• The European Commission Public Consultation on the Supplementary Protection Certificate (SPC) Manufacturing Waiver is essential for pharmaceutical manufacturing in Europe.
  • The SPC manufacturing waiver will create thousands of high skill jobs and open new opportunities for SMEs in Europe.
  • The waiver will ensure that Europe maintains its technological leadership and capacity in the manufacturing and supply of essential medicines and contribute to more competition on medicine costs.

On Thursday 12 October, the Directorate-general for Internal Market, Industry, Entrepreneurship and SMEs (DG GROW) launched a public consultation on the Supplementary Protection Certificate (SPC) Manufacturing Waiver and the Bolar exemption. Medicines for Europe calls for a swift introduction of the SPC manufacturing waiver in EU legislation and for a wide definition of Bolar. These measures would create a more competitive industry as demonstrated in the CRA study sponsored by the European Commission “Assessing the economic impacts of changing exemption provisions during patent and SPC protection in Europe”. According to the report, the SPC manufacturing waiver would:

  • Create 20,000 to 25,000 additional manufacturing jobs in Europe by 2025;
  • Increase the net sales for the EU based pharmaceutical industry by €7.3 to €9.5 billion by 2025;
  • Ensure faster entry of generic & biosimilar competition in the EU after SPC expiry – thus, improving access for patients;
  • Enable savings in pharmaceutical expenditures of €1.6 to €3.1 billion thanks to competition;
  • Generate, together with a broader Bolar exemption, additional EU active pharmaceutical ingredient (API) sales of €211.8 to €254.3 million by 2030 creating an additional 2000 jobs in that sector.

The SPC compensates originator drug manufacturers for regulatory approval delays by extending their monopoly for up to 5 years after patent expiry. Whilst our industry does not challenge the principle of compensation for delays, the application of the SPC forces generic and biosimilar manufacturers to manufacture outside of Europe for export to countries without SPCs or whose SPC expires earlier than in Europe. With the SPC manufacturing waiver European medicine manufacturers will be able to re-invest in high skill jobs in Europe. To improve access to life saving medicines for patients, the SPC manufacturing waiver complements the Bolar provision and enable European manufacturers to bring competition at the date of SPC expiry and without unnecessary delays.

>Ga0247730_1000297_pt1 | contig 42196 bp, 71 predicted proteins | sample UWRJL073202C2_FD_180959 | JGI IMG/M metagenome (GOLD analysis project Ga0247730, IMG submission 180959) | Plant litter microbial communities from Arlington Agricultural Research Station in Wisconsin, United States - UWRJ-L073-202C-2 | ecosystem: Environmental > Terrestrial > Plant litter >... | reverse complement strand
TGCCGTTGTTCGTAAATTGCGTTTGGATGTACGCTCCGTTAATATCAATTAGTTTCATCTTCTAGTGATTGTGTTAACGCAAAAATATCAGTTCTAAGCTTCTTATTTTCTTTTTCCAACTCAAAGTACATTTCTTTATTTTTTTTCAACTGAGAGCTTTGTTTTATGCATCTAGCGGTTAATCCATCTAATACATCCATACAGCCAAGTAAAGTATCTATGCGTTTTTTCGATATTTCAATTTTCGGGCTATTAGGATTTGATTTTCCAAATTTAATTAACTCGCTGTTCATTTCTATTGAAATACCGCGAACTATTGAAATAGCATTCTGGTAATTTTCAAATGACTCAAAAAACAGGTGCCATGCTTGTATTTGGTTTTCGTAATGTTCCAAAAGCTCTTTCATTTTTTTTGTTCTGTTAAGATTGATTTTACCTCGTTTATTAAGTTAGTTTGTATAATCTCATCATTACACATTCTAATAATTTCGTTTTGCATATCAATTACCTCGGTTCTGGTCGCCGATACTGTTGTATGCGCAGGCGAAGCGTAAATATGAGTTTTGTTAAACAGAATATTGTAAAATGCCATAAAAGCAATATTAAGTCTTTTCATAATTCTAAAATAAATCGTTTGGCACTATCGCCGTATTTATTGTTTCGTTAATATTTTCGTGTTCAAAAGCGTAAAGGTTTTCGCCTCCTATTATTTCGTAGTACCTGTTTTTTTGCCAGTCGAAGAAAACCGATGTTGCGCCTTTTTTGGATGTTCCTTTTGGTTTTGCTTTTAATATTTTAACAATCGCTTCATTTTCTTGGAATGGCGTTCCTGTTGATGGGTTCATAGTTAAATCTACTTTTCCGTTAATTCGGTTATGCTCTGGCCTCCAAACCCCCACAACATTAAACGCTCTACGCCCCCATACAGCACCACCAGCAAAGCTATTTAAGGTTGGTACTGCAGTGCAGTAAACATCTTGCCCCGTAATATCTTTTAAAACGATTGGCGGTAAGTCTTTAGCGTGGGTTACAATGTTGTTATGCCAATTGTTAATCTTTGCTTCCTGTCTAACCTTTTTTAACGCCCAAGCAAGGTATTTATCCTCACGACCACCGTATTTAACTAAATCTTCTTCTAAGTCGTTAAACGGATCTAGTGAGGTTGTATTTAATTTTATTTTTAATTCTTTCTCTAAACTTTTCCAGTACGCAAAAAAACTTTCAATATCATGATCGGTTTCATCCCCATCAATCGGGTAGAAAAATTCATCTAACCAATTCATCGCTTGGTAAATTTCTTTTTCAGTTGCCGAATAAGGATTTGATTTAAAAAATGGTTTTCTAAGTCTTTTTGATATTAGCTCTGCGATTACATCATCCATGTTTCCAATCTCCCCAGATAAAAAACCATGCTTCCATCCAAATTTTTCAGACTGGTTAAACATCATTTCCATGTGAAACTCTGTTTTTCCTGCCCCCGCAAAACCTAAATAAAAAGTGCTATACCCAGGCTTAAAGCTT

As proposed by the European Commission and confirmed in several studies, the SPC manufacturing waiver will not affect originator drug manufacturers as they will continue to benefit from the longest period of monopoly protection globally for most drugs.

Adrian van den Hoven, Director General at Medicines for Europe commented that “the CRA study shows the huge benefits that the SPC Manufacturing Waiver and Bolar harmonisation offer Europe in terms of jobs, manufacturing and a lower overall medicines bill. The Commission must now legislate to make this a reality.

Medicines for Europe Communications:

Andrea Bedorin abedorin@medicinesforeurope.com



  • The Supplementary Protection Certificate (SPC), governed by Regulation (EC) No 469/2009, is a European incentive that extends the protection of patented medicines by up to 5 years to compensate the time lost in obtaining regulatory approval of the medicine. During this period, European manufacturers of generic and biosimilar medicines cannot produce their medicines in the EU.
  • The Bolar exemption, provided for in Directive (2004/27), enables generic and biosimilar medicine developers to undertake R&D in order to obtain regulatory approval for their products.
  • The SPC Manufacturing Waiver is a proposal to fix an unintended side effects of the SPC by allowing developers of generic and biosimilar medicines to produce during the SPC period in order to supply unprotected markets as soon as possible after protections expire.